By Sam Fadala
Measuring the heads of once-fired cases is one way to tell if you’ve got a too-hot load.
I learned about handload problems on big game hunts the hard way. Cartridges that worked okay at the range failed in the field. Although the rifle I was using was prettier than an ocean sunset and accurate with certain loads, it was extremely sensitive to pressure.
I lost opportunities on two fine animals - neither touched by a bullet; both clean misses at medium range. The first was a record-class antelope, a true 16-inch trophy. The shot had no chance. The primer blew, and when the smoke cleared, the buck was beating a path toward the Nebraska border.
I should have learned, but didn’t. I was on a moose hunt the next time a round blew in the chamber. Once again, I had a handload that worked fine at the range. The bull was nothing to praise, but it represented a lot of prime winter meat. By that time, I had reduced the powder charge, but apparently not enough.
At the shot, the bull simply turned and walked into the forest. Where the bullet ended up, I have no idea. My partner and I checked the ground for an hour. There was not one cut hair. When I sold that finicky 6.5-06 Improved rifle, I told the buyer that he had a 6.5 Swedish and nothing more. He didn’t care. The beauty of the little beast put stars in his eyes, and he was elated to reduce charges to 6.5 Swedish potency.
Here are eight tips to help you avoid hand-load disappointment in the field.
1) Don’t load too hot. Precise pressure figures can be obtained with devices that attach to a firearm. But there are other ways to tell if a hunting handload is on the verge of popping a primer or firing reliably.
An eyeball inspection of the cartridge head is a good start. A hot load shows distinct markings on the headstamp impressed from the face of the bolt. Study the fired primer. Flat is okay. Mild craters are okay. But extremely flat primers, along with craters showing raised sharp edges, indicate high pressure.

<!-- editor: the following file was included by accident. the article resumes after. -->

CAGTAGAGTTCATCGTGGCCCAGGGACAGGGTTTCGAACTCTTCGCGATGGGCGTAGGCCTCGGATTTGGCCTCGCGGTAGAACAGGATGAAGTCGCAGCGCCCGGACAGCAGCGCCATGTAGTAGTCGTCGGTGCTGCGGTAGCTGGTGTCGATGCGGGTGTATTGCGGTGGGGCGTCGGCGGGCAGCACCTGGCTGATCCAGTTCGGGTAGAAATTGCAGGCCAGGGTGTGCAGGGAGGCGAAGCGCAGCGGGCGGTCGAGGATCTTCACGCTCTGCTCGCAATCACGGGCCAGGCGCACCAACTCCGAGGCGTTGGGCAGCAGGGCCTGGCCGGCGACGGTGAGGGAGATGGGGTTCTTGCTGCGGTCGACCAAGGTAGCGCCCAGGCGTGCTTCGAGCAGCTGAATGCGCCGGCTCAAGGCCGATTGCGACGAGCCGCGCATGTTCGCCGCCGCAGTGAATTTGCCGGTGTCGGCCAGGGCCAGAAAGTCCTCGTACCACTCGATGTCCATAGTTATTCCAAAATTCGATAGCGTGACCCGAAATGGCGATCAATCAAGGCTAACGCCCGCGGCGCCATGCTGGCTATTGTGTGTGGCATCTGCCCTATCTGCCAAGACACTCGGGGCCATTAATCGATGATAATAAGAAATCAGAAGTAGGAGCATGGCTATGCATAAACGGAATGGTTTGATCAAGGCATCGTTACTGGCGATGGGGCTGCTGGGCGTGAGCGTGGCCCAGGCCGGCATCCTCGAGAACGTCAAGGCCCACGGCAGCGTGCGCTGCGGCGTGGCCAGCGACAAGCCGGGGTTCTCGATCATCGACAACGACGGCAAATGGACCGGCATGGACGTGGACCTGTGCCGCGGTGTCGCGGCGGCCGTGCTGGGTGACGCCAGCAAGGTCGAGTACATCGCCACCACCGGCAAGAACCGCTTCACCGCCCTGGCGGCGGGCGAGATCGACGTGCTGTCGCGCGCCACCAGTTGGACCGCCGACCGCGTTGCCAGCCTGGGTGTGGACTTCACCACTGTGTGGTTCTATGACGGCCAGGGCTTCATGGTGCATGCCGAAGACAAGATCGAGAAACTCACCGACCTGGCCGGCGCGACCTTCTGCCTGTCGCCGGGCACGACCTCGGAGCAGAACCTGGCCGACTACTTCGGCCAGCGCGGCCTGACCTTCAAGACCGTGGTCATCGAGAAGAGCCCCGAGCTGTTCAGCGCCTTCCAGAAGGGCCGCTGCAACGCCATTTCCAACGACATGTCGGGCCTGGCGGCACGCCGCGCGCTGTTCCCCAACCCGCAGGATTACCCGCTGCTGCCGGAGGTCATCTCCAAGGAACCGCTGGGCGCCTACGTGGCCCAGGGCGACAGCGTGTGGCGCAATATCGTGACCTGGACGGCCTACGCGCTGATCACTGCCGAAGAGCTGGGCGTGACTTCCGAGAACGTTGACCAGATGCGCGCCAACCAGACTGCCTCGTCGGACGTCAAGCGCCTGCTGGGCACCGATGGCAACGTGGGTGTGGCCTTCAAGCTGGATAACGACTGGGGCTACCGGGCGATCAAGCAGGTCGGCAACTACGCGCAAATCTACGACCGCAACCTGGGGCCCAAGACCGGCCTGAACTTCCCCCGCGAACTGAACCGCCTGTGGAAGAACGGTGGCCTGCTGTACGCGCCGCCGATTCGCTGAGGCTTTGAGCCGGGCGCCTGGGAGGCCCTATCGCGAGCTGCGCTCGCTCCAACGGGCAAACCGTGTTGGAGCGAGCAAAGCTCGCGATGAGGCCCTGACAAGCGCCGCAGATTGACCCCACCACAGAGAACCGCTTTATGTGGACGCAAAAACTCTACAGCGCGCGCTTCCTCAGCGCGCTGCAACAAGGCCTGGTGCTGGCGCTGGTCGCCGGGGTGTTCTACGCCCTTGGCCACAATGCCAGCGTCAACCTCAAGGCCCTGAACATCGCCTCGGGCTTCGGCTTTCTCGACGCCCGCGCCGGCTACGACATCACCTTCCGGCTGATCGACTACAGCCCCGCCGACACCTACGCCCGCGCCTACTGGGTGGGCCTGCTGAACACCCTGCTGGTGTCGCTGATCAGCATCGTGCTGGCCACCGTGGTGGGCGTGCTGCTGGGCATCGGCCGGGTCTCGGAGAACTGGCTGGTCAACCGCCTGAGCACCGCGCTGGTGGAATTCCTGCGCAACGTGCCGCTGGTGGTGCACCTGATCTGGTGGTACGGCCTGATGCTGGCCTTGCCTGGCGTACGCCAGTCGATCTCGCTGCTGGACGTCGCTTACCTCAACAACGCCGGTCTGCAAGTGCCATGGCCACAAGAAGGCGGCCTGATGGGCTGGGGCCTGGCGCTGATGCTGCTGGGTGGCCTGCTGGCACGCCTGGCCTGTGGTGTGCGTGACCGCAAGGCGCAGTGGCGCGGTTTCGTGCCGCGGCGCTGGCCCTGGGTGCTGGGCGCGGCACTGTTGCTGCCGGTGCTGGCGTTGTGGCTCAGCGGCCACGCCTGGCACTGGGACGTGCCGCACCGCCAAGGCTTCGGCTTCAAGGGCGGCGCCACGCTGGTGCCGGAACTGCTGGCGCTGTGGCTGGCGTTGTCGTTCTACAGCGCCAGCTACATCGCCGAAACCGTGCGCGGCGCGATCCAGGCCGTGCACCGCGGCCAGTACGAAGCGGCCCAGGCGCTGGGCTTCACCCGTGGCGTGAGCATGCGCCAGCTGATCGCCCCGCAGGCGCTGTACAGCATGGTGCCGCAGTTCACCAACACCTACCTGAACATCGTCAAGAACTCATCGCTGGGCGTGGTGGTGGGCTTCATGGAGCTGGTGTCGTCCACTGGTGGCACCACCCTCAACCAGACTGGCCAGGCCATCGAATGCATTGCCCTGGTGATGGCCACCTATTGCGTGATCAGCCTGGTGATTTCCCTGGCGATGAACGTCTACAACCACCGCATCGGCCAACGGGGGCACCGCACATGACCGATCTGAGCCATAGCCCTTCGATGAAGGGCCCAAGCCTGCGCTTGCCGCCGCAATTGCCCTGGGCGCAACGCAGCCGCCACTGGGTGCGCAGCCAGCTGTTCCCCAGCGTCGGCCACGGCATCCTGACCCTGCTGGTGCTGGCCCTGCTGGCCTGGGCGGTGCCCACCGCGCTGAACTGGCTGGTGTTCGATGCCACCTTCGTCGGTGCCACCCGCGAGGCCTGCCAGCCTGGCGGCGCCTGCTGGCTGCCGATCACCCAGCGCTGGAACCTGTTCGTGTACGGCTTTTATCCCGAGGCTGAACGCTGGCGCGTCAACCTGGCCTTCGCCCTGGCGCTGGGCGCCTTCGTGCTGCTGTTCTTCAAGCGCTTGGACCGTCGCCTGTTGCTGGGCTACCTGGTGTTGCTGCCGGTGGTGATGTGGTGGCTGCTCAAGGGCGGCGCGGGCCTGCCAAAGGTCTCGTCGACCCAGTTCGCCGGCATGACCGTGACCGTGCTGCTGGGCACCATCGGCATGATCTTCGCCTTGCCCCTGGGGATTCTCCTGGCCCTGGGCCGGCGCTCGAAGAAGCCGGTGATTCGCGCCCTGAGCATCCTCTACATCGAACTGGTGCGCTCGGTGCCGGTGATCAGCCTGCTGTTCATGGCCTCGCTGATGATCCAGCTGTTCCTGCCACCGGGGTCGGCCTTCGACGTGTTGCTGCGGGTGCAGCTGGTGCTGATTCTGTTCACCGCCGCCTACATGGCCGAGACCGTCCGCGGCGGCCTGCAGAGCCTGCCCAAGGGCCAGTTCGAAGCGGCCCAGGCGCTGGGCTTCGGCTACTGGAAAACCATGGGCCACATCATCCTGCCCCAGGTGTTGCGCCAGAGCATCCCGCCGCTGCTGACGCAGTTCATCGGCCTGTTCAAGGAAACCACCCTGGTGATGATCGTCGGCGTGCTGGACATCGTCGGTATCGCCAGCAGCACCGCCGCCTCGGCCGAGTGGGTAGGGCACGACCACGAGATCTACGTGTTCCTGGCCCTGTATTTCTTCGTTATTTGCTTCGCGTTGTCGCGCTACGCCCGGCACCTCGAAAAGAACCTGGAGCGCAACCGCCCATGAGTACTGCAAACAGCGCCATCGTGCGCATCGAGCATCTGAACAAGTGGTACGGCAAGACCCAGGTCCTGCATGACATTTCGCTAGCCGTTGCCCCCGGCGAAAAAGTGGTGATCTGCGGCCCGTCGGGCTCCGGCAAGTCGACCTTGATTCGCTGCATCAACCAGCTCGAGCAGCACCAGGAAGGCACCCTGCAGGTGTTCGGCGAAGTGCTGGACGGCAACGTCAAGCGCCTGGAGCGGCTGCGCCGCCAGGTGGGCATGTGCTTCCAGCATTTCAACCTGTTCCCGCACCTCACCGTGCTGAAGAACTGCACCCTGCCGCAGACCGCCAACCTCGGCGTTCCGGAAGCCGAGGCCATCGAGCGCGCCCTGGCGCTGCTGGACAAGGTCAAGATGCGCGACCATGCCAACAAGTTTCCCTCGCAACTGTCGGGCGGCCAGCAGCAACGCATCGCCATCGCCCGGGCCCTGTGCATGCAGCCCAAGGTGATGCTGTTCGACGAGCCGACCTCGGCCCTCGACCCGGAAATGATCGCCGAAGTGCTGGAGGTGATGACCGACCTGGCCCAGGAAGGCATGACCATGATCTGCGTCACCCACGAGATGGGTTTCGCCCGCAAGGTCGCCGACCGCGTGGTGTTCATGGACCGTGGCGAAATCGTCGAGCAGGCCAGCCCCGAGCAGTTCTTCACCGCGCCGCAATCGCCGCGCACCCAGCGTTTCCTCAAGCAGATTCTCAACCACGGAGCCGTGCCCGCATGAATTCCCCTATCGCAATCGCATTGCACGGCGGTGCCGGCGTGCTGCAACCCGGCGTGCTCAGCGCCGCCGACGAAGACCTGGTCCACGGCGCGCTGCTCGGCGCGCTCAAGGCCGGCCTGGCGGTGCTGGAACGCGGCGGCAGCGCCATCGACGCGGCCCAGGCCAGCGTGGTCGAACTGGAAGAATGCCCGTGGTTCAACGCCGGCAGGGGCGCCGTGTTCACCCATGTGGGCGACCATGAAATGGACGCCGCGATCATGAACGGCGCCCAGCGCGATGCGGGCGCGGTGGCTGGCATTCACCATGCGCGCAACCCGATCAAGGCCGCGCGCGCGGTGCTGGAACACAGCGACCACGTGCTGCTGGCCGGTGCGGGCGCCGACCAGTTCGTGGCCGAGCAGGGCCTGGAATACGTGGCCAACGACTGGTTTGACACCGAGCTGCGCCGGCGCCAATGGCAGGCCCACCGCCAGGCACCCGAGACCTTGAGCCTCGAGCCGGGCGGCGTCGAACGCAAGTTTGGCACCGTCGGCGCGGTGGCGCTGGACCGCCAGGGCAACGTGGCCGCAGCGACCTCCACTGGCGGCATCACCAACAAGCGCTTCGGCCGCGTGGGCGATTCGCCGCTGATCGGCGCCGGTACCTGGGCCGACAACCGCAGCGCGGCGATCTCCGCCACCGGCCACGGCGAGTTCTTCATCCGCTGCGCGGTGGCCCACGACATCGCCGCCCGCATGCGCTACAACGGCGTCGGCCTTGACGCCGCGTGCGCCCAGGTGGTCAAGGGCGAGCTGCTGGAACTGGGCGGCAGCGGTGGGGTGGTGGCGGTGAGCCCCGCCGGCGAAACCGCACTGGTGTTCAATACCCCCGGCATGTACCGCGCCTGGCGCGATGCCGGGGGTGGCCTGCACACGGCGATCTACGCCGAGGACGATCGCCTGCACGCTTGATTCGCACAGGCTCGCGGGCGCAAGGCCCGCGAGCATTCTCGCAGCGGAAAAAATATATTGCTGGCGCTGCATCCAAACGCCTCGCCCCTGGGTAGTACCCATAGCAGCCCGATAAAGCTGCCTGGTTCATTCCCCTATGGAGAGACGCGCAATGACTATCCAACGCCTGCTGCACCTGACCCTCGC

Another trick is measuring the head of the factory case with a micrometer after one firing. For example, my micrometer shows the head of a once-fired .30-06 factory load at .469 inch. If, after reloading and firing that case again, the head has expanded, that’s an indication of a pretty hot load.
Difficult case extraction is another sign of high pressure. And if the action locks up, that’s a big red flag. So is a blown primer. Case separation is another screamer. If your big game handloads won’t function properly on a very hot summer day at the shooting range, they are overloaded.
2) Never take a handloaded cartridge into the field without first seeing that it chambers properly. This is accomplished safely with the muzzle of the rifle pointing toward a secure backstop. Each round is worked through the rifle’s action. Feeding and extraction must be totally smooth. A little pressure in closing the action is all right. But having to crank hard to feed the cartridge home is asking for big trouble in the field.
Proper overall cartridge length is important. A bullet might be seated out too far, thereby engaging the rifling in the throat of the chamber.
3) Clean fired brass for at least four good reasons: cosmetics, chambering, precise ejection and to detect flaws. While cosmetics play no role in function, a shiny case indicates care.
It’s easy to tumble brass clean. I have an RCBS unit at our high mountain residence and a Lyman tumbler in my regular home loading room. Toss the cases into the tumbler. Turn it on. Come back later. A clean case chambers and ejects easier than a dirty one. Finally, flaws such as minor cracks are easier to detect with a clean case.